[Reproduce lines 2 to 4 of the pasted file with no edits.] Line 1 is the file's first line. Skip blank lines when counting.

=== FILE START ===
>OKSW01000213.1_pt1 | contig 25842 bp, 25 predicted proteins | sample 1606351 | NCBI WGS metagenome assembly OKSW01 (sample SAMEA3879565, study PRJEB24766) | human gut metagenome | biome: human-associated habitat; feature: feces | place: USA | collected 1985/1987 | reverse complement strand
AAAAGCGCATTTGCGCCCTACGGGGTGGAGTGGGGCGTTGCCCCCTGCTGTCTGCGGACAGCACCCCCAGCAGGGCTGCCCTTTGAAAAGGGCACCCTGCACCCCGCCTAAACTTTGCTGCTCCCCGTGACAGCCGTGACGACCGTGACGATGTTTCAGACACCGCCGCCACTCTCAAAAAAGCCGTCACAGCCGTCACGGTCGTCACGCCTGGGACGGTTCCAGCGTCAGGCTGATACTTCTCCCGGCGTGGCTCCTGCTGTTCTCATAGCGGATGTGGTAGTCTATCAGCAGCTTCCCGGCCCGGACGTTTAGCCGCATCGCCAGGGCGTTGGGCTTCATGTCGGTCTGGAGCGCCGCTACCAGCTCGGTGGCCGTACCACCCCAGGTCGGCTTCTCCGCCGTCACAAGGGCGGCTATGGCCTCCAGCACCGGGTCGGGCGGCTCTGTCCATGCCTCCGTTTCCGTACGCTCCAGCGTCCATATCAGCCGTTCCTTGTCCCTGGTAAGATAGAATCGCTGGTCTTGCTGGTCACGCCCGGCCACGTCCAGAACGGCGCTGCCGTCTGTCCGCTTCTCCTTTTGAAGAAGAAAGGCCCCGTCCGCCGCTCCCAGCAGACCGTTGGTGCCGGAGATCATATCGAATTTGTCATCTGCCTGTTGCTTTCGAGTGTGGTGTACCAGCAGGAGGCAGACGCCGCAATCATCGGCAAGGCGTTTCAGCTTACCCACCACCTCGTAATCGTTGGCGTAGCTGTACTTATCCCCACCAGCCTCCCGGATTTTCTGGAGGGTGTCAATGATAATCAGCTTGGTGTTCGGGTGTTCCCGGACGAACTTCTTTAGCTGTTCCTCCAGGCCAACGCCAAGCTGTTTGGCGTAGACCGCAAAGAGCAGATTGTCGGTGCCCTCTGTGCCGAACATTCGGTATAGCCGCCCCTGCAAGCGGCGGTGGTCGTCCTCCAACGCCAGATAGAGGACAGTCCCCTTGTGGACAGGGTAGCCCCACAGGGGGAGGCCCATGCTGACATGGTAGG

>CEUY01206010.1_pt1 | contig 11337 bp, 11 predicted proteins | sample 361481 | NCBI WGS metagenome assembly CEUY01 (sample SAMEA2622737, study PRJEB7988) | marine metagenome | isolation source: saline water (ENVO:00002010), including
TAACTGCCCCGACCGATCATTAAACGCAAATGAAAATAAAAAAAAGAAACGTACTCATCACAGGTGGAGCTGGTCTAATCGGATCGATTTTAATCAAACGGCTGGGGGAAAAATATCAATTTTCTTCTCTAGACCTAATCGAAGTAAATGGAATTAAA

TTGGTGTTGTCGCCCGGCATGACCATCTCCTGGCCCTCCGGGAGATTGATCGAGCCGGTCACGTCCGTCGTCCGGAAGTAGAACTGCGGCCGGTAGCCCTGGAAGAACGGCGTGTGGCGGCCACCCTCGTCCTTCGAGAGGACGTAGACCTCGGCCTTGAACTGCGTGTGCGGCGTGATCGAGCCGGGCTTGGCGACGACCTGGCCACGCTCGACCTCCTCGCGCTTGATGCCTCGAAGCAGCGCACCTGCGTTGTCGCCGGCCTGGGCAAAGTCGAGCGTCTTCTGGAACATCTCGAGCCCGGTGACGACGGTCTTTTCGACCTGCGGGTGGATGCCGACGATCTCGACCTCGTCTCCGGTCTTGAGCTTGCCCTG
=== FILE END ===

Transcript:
AAAAGCGCATTTGCGCCCTACGGGGTGGAGTGGGGCGTTGCCCCCTGCTGTCTGCGGACAGCACCCCCAGCAGGGCTGCCCTTTGAAAAGGGCACCCTGCACCCCGCCTAAACTTTGCTGCTCCCCGTGACAGCCGTGACGACCGTGACGATGTTTCAGACACCGCCGCCACTCTCAAAAAAGCCGTCACAGCCGTCACGGTCGTCACGCCTGGGACGGTTCCAGCGTCAGGCTGATACTTCTCCCGGCGTGGCTCCTGCTGTTCTCATAGCGGATGTGGTAGTCTATCAGCAGCTTCCCGGCCCGGACGTTTAGCCGCATCGCCAGGGCGTTGGGCTTCATGTCGGTCTGGAGCGCCGCTACCAGCTCGGTGGCCGTACCACCCCAGGTCGGCTTCTCCGCCGTCACAAGGGCGGCTATGGCCTCCAGCACCGGGTCGGGCGGCTCTGTCCATGCCTCCGTTTCCGTACGCTCCAGCGTCCATATCAGCCGTTCCTTGTCCCTGGTAAGATAGAATCGCTGGTCTTGCTGGTCACGCCCGGCCACGTCCAGAACGGCGCTGCCGTCTGTCCGCTTCTCCTTTTGAAGAAGAAAGGCCCCGTCCGCCGCTCCCAGCAGACCGTTGGTGCCGGAGATCATATCGAATTTGTCATCTGCCTGTTGCTTTCGAGTGTGGTGTACCAGCAGGAGGCAGACGCCGCAATCATCGGCAAGGCGTTTCAGCTTACCCACCACCTCGTAATCGTTGGCGTAGCTGTACTTATCCCCACCAGCCTCCCGGATTTTCTGGAGGGTGTCAATGATAATCAGCTTGGTGTTCGGGTGTTCCCGGACGAACTTCTTTAGCTGTTCCTCCAGGCCAACGCCAAGCTGTTTGGCGTAGACCGCAAAGAGCAGATTGTCGGTGCCCTCTGTGCCGAACATTCGGTATAGCCGCCCCTGCAAGCGGCGGTGGTCGTCCTCCAACGCCAGATAGAGGACAGTCCCCTTGTGGACAGGGTAGCCCCACAGGGGGAGGCCCATGCTGACATGGTAGG

>CEUY01206010.1_pt1 | contig 11337 bp, 11 predicted proteins | sample 361481 | NCBI WGS metagenome assembly CEUY01 (sample SAMEA2622737, study PRJEB7988) | marine metagenome | isolation source: saline water (ENVO:00002010), including
TAACTGCCCCGACCGATCATTAAACGCAAATGAAAATAAAAAAAAGAAACGTACTCATCACAGGTGGAGCTGGTCTAATCGGATCGATTTTAATCAAACGGCTGGGGGAAAAATATCAATTTTCTTCTCTAGACCTAATCGAAGTAAATGGAATTAAA